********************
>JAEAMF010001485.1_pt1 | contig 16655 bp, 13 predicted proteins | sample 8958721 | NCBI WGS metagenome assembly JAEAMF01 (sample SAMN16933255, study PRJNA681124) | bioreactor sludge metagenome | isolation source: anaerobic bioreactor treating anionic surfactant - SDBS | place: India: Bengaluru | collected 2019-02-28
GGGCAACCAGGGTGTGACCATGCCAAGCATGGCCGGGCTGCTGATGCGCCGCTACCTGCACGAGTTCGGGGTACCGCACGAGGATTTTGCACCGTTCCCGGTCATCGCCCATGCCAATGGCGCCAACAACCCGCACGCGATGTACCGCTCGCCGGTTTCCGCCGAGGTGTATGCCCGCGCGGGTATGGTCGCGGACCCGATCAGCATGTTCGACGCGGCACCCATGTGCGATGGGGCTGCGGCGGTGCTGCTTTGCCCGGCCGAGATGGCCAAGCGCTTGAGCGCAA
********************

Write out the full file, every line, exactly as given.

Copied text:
>JAEAMF010001485.1_pt1 | contig 16655 bp, 13 predicted proteins | sample 8958721 | NCBI WGS metagenome assembly JAEAMF01 (sample SAMN16933255, study PRJNA681124) | bioreactor sludge metagenome | isolation source: anaerobic bioreactor treating anionic surfactant - SDBS | place: India: Bengaluru | collected 2019-02-28
GGGCAACCAGGGTGTGACCATGCCAAGCATGGCCGGGCTGCTGATGCGCCGCTACCTGCACGAGTTCGGGGTACCGCACGAGGATTTTGCACCGTTCCCGGTCATCGCCCATGCCAATGGCGCCAACAACCCGCACGCGATGTACCGCTCGCCGGTTTCCGCCGAGGTGTATGCCCGCGCGGGTATGGTCGCGGACCCGATCAGCATGTTCGACGCGGCACCCATGTGCGATGGGGCTGCGGCGGTGCTGCTTTGCCCGGCCGAGATGGCCAAGCGCTTGAGCGCAA